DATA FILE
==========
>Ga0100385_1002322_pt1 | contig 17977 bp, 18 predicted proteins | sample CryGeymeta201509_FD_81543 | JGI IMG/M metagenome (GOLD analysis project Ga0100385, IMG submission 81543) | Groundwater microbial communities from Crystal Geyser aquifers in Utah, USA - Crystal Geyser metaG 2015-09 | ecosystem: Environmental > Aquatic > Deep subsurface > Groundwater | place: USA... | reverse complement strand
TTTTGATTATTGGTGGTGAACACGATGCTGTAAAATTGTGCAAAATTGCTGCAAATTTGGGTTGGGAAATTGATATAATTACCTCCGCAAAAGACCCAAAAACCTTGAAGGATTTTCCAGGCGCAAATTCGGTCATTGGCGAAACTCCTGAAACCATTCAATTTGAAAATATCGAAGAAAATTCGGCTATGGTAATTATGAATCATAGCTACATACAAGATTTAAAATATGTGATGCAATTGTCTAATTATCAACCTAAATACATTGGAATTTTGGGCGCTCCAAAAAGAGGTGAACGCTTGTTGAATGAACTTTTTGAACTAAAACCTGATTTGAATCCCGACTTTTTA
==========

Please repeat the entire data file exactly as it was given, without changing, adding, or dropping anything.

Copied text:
>Ga0100385_1002322_pt1 | contig 17977 bp, 18 predicted proteins | sample CryGeymeta201509_FD_81543 | JGI IMG/M metagenome (GOLD analysis project Ga0100385, IMG submission 81543) | Groundwater microbial communities from Crystal Geyser aquifers in Utah, USA - Crystal Geyser metaG 2015-09 | ecosystem: Environmental > Aquatic > Deep subsurface > Groundwater | place: USA... | reverse complement strand
TTTTGATTATTGGTGGTGAACACGATGCTGTAAAATTGTGCAAAATTGCTGCAAATTTGGGTTGGGAAATTGATATAATTACCTCCGCAAAAGACCCAAAAACCTTGAAGGATTTTCCAGGCGCAAATTCGGTCATTGGCGAAACTCCTGAAACCATTCAATTTGAAAATATCGAAGAAAATTCGGCTATGGTAATTATGAATCATAGCTACATACAAGATTTAAAATATGTGATGCAATTGTCTAATTATCAACCTAAATACATTGGAATTTTGGGCGCTCCAAAAAGAGGTGAACGCTTGTTGAATGAACTTTTTGAACTAAAACCTGATTTGAATCCCGACTTTTTA